# Is Logistic Regression a linear classifier?

A linear classifier is one where a hyperplane is formed by taking a linear combination of the features, such that one 'side' of the hyperplane predicts one class and the other 'side' predicts the other. \(\require{cancel} \require{color} \definecolor{red}{RGB}{255,0,0}\) For logistic regression, we have that

\[\begin{align} P(Y=0|X) &= \frac{1}{1 + exp(w_0 + \sum_i{w_iX_i})}\\ P(Y=1 | X) &= 1 - P(Y=0|X) = \frac{exp(w_0 + \sum_i{w_iX_i})}{1 + exp(w_0 + \sum_i{w_iX_i})} \end{align}\]We would predict positive if \(P(Y=1 \vert X) > P(Y=0 \vert X)\), or equivalently:

\[\frac{P(Y = 1 | X)}{P(Y= 0|X)} > 1\]Taking logs on both sides (note that the log function is monotonically increasing, meaning that it preserves the order of inputs, and thus inequalities are still valid), we have:

\[log\left(\frac{P(Y = 1 | X)}{P(Y= 0|X)}\right) > 0\] \[log(exp(w_0 + \sum_i{w_iX_i}) - {\color{red} \cancel{log(1 + exp(w_0 + \sum_i{w_iX_i})}} - \cancel{log(1)} + {\color{red} \bcancel{log(1 + exp(w_0 + \sum_i{w_iX_i})}} > 0\] \[w_0 + \sum_i{w_iX_i} > 0 \tag{predict 1 if this happens}\]Thus, we see that the decision boundary is given by the plane \(w_0 + \sum_i{w_iX_i}\).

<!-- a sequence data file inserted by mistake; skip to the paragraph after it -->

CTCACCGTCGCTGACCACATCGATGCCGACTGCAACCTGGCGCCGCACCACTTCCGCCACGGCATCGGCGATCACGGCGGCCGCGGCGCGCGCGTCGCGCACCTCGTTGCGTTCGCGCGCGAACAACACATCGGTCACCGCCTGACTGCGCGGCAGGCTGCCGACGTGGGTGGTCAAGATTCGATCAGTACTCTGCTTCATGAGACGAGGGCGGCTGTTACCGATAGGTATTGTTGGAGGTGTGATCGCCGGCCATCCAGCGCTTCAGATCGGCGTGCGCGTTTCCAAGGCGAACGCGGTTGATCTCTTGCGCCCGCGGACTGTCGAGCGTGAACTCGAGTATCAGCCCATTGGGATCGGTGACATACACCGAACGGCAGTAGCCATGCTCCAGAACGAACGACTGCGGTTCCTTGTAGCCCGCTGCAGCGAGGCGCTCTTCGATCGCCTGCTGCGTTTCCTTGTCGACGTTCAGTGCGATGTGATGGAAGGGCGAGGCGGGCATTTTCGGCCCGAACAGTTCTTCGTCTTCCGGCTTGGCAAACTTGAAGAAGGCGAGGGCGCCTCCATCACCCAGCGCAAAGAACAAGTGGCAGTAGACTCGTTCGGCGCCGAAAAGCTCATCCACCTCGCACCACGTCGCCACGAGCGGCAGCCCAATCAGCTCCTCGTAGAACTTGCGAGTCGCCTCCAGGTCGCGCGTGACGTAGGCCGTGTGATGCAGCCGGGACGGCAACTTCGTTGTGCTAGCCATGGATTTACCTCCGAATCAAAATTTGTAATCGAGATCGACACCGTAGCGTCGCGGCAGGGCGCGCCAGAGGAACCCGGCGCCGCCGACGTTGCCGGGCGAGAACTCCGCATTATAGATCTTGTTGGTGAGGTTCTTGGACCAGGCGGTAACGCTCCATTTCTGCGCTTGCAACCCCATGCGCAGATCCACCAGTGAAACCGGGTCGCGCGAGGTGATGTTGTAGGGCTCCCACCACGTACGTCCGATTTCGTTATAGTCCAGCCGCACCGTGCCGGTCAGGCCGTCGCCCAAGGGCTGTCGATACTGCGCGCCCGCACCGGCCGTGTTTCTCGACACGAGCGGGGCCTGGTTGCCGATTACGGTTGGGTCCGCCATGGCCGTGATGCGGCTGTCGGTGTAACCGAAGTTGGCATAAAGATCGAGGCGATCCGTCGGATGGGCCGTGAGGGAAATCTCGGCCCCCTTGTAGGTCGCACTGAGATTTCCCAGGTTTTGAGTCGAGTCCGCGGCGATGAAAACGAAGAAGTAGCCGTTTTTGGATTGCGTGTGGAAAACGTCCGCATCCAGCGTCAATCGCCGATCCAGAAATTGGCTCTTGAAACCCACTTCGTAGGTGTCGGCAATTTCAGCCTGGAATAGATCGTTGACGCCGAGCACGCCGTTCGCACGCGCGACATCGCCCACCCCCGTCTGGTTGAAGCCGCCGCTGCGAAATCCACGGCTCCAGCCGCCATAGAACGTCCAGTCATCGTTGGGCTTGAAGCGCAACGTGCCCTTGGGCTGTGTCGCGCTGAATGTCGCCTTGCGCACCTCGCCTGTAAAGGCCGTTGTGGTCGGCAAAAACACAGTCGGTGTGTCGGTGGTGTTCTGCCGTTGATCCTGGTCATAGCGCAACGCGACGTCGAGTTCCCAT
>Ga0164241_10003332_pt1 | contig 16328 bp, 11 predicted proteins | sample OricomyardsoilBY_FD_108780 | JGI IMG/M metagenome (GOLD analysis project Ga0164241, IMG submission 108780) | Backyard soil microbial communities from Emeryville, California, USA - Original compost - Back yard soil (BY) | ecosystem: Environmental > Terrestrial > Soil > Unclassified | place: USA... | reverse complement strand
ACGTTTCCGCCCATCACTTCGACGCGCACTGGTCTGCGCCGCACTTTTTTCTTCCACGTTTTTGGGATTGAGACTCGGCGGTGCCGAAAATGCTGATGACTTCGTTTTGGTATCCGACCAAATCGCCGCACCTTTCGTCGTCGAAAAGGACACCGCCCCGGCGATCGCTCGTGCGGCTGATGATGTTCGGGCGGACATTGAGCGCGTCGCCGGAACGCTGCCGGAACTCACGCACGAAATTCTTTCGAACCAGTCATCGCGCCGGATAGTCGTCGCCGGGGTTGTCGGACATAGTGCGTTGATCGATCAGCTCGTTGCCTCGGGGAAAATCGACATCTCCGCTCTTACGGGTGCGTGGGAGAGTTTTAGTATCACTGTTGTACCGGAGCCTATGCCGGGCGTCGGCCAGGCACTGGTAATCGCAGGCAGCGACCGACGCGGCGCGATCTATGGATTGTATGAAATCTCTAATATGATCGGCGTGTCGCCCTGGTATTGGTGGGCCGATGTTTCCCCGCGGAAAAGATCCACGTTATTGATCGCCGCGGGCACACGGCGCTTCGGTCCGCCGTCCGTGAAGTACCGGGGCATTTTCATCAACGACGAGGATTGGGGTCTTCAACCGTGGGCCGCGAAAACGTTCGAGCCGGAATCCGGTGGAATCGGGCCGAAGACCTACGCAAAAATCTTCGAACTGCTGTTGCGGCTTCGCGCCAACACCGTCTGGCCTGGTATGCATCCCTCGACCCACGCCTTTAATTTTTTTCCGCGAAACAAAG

### Some example decision boundaries

Note that on the second figure, the log likelihood is higher. This is expected, as the decision boundary separates the data points better than the first one.

### The need for regularization

Note in the figure above that the log likelihood is not exacly 0, which would be the case if the likelihood was exactly one, meaning we fit the data perfectly. This is because the log likelihood depends not only on the decision boundary, but on the 'confidence' of each prediction. Also note that we can increase the confidence while maintaining the same decision boundary, by simply scaling up the parameters of w. Note that if the data is linearly separable, the weights would go to infinity. In general, not controling the norm of w will lead to overfitting, which is why we need regularization.